New Content-Management Standards Group Begins Operation

The iECM Consortium will be the clearinghouse for the development of the standards needed for the creation of interoperable enterprise content management systems, a spokesperson says.

A new international standards organization that aims to enable a vast array of enterprise content management systems to interoperate began its first day of business May 16.

The iECM (Interoperable Enterprise Content Management) Consortium, organized by a trade group, the AIIM (Association for Information and Image Management) of Silver Spring, Md., was born following a years worth of preparation by individuals from more than 50 major companies and government agencies, an iECM spokesperson said.

The iECM Consortium will become the clearinghouse for the development of the standards needed for the creation of interoperable ECM systems, the spokesperson said.

"The content were talking about is content of all forms—documents, graphics, video, audio, etc.—anything that wont necessarily go into a database," said Eric Stevens, director of outreach of the iECM Consortium. "And its not just a matter of storing everything; its a matter of determining how to find it, also."

Stevens, whose full-time job is as senior director of industry and solutions at Hummingbird in Toronto, said that the iECM at first will be concerned with three major areas of compliance: services, information/metadata models and component descriptions.

Services will address common content management operations, Stevens said, while information/metadata models will address how content metadata can be "ubiquitously utilized, despite potentially differing term sets and vocabularies."

The component descriptions will formally specify all aspects of the information ecosystem, so that information sources may be discovered and automatically made available—without the need for expensive integrations, Stevens said.

Finally, the iECM Consortium will develop a reference model that formally describes how these services, information models, and component descriptions relate to one another to achieve interoperability, Stevens said.

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"For example, the FAA [Federal Aviation Administration] has to interoperate with the airlines, the Department of Homeland Security, and several layers of government on a daily basis.

"When it wants to share its only copy of an official document over a number of content management systems, thats where the standardization really comes into play," Stevens said.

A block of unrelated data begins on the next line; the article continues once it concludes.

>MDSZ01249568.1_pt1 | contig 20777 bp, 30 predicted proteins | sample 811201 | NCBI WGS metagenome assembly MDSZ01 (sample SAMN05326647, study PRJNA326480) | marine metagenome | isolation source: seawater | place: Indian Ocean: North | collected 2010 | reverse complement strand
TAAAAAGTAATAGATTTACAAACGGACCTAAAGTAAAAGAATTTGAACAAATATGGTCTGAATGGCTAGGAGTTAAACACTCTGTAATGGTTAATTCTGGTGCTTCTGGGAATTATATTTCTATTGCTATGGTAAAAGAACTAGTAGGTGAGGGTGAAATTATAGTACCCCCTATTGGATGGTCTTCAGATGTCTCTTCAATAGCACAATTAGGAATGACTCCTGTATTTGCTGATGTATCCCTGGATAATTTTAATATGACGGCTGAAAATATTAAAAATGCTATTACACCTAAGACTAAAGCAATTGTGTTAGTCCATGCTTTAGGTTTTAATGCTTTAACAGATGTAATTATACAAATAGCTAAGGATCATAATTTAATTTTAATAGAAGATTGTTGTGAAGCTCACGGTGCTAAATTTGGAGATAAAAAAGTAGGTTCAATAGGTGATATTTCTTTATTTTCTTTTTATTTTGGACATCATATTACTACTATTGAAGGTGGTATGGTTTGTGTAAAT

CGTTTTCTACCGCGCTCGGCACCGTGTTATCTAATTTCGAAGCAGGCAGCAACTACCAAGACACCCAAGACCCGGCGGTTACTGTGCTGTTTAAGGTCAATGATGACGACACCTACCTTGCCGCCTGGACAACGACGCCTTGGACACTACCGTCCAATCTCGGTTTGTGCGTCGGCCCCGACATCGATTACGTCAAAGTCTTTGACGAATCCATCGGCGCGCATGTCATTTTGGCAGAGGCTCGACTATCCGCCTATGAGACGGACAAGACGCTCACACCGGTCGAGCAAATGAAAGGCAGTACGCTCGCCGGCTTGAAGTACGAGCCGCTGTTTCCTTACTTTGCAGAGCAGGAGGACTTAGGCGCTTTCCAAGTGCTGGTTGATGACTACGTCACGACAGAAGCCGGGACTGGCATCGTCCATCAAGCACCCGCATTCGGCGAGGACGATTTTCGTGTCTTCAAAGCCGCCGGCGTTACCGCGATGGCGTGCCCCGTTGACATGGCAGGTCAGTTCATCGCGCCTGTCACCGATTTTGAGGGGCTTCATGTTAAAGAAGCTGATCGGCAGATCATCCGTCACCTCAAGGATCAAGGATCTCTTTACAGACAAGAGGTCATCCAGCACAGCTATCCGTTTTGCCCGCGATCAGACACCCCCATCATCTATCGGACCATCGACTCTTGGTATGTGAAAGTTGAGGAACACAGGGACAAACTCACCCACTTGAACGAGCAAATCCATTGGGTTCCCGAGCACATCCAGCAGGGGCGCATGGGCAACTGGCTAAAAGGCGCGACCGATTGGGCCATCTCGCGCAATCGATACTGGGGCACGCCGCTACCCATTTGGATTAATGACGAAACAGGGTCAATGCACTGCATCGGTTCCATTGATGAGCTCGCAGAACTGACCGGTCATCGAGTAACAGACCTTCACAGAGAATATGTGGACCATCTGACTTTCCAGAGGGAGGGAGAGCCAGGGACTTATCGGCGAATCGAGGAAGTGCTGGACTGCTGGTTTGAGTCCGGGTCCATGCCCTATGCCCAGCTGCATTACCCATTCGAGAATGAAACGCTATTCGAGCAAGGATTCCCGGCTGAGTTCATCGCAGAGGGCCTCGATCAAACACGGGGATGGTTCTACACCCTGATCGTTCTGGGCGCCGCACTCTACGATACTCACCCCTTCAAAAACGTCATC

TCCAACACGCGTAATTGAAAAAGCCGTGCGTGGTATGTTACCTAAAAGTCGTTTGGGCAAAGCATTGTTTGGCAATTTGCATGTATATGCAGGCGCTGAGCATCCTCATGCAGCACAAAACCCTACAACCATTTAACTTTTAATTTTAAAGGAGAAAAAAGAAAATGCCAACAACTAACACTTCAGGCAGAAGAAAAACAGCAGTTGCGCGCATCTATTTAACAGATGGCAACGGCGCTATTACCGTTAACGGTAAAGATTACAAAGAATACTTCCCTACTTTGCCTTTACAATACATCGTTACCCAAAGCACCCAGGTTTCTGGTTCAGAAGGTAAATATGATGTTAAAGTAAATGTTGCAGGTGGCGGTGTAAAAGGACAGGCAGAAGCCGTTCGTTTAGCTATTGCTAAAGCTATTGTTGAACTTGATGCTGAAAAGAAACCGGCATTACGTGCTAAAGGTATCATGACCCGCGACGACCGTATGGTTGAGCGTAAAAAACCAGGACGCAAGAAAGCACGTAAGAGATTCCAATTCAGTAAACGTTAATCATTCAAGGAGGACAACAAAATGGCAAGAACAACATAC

The iECM Reference Model will be developed independent of any existing standards, technologies or protocols, he said.

However, the iECM Consortium will collaborate with other standards initiatives to ensure that adoption of the iECM standard will be broad and implementation of the standard will be simple for all organizations, he added.

The iECM Consortium intends to publish a draft of the reference model for public revenue before the end of 2006 and provide a draft of the reference model using Web services in the first quarter of 2007, Stevens said.

Betsy Fanning, the AIIMs director of standards and content, said that this kind of content-management standardization is overdue.

"Every major organization that we have talked to worldwide, including government agencies, integrators and vendors, have indicated the need for solutions to the problems of discovering, understanding, obtaining and sharing information across multiple ECMs to get the right information at the right time to those who need it," Fanning said.

"The ever-increasing proliferation of information makes the current problems of getting the needed information from islands of information or content silos even more difficult."

AIIM President John F. Mancini said the decisions made by the new standards group will have global business implications.

"This [the institution of the iECM] will provide a major evolutionary step in the realization of the Information Age," Mancini said.

"Achieving ECM interoperability will result in new sales and services income to vendors and increased profits, savings, and enhanced efficiencies for the businesses using these products.

"Within the next 10 years, the value and relevance to business and government will be based on their ability to seamlessly interoperate with organizational, national and global information flows."

Fanning said that corporations, government agencies, individuals and other organizations interested in joining the iECM Consortium can find information at this site and may register for membership by contacting her at this e-mail address.

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Chris Preimesberger

Chris J. Preimesberger

Chris J. Preimesberger is Editor-in-Chief of eWEEK and responsible for all the publication's coverage. In his 13 years and more than 4,000 articles at eWEEK, he has distinguished himself in reporting...